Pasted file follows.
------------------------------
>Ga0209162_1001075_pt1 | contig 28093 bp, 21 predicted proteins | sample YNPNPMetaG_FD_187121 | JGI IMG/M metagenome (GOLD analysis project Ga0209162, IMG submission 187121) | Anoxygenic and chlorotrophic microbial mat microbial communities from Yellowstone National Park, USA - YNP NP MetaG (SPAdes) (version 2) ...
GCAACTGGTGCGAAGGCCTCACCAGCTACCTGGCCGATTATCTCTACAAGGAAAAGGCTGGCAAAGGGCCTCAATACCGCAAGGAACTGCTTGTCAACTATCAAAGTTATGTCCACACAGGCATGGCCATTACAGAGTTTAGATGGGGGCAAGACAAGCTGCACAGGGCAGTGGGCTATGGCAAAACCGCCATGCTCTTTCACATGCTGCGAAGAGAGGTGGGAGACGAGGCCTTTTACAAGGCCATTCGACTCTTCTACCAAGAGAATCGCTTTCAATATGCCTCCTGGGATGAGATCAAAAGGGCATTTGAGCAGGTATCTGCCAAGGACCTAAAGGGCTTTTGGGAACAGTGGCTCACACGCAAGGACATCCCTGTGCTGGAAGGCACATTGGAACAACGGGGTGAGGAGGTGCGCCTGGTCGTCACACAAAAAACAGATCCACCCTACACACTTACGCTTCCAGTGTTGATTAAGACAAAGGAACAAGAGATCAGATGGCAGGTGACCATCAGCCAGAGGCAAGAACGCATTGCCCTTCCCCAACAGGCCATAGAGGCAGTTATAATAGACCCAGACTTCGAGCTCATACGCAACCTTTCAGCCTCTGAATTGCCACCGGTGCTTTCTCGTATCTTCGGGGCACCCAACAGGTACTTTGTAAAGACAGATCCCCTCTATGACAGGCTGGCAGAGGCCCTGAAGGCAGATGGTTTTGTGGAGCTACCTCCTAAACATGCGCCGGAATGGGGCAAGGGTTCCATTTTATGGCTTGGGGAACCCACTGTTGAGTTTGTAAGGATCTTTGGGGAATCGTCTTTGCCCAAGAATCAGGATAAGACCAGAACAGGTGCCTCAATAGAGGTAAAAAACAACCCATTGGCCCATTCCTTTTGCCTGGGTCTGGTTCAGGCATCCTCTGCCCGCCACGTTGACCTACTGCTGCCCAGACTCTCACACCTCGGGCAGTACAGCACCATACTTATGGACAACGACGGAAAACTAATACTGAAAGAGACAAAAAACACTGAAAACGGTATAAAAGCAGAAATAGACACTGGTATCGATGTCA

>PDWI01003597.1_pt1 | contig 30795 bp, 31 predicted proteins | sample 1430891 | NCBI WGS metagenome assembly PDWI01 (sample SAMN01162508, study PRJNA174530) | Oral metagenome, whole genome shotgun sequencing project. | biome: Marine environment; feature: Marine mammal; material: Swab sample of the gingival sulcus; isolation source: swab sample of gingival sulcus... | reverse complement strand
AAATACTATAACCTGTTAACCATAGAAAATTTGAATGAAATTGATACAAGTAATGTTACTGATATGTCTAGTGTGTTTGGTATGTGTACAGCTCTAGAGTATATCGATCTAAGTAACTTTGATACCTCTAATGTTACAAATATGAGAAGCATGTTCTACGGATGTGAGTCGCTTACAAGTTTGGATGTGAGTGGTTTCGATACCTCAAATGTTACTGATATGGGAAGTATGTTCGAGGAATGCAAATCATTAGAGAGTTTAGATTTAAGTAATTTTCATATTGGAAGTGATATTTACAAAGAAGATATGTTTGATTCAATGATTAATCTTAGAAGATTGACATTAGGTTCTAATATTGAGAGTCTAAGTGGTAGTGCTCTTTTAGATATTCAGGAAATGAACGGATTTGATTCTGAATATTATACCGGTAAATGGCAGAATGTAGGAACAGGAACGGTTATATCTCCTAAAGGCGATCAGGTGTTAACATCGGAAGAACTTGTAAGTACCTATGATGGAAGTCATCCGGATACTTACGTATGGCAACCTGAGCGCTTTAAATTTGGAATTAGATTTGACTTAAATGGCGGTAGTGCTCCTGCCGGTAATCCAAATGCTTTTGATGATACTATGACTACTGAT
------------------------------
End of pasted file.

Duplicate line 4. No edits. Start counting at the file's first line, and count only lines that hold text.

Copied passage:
AAATACTATAACCTGTTAACCATAGAAAATTTGAATGAAATTGATACAAGTAATGTTACTGATATGTCTAGTGTGTTTGGTATGTGTACAGCTCTAGAGTATATCGATCTAAGTAACTTTGATACCTCTAATGTTACAAATATGAGAAGCATGTTCTACGGATGTGAGTCGCTTACAAGTTTGGATGTGAGTGGTTTCGATACCTCAAATGTTACTGATATGGGAAGTATGTTCGAGGAATGCAAATCATTAGAGAGTTTAGATTTAAGTAATTTTCATATTGGAAGTGATATTTACAAAGAAGATATGTTTGATTCAATGATTAATCTTAGAAGATTGACATTAGGTTCTAATATTGAGAGTCTAAGTGGTAGTGCTCTTTTAGATATTCAGGAAATGAACGGATTTGATTCTGAATATTATACCGGTAAATGGCAGAATGTAGGAACAGGAACGGTTATATCTCCTAAAGGCGATCAGGTGTTAACATCGGAAGAACTTGTAAGTACCTATGATGGAAGTCATCCGGATACTTACGTATGGCAACCTGAGCGCTTTAAATTTGGAATTAGATTTGACTTAAATGGCGGTAGTGCTCCTGCCGGTAATCCAAATGCTTTTGATGATACTATGACTACTGAT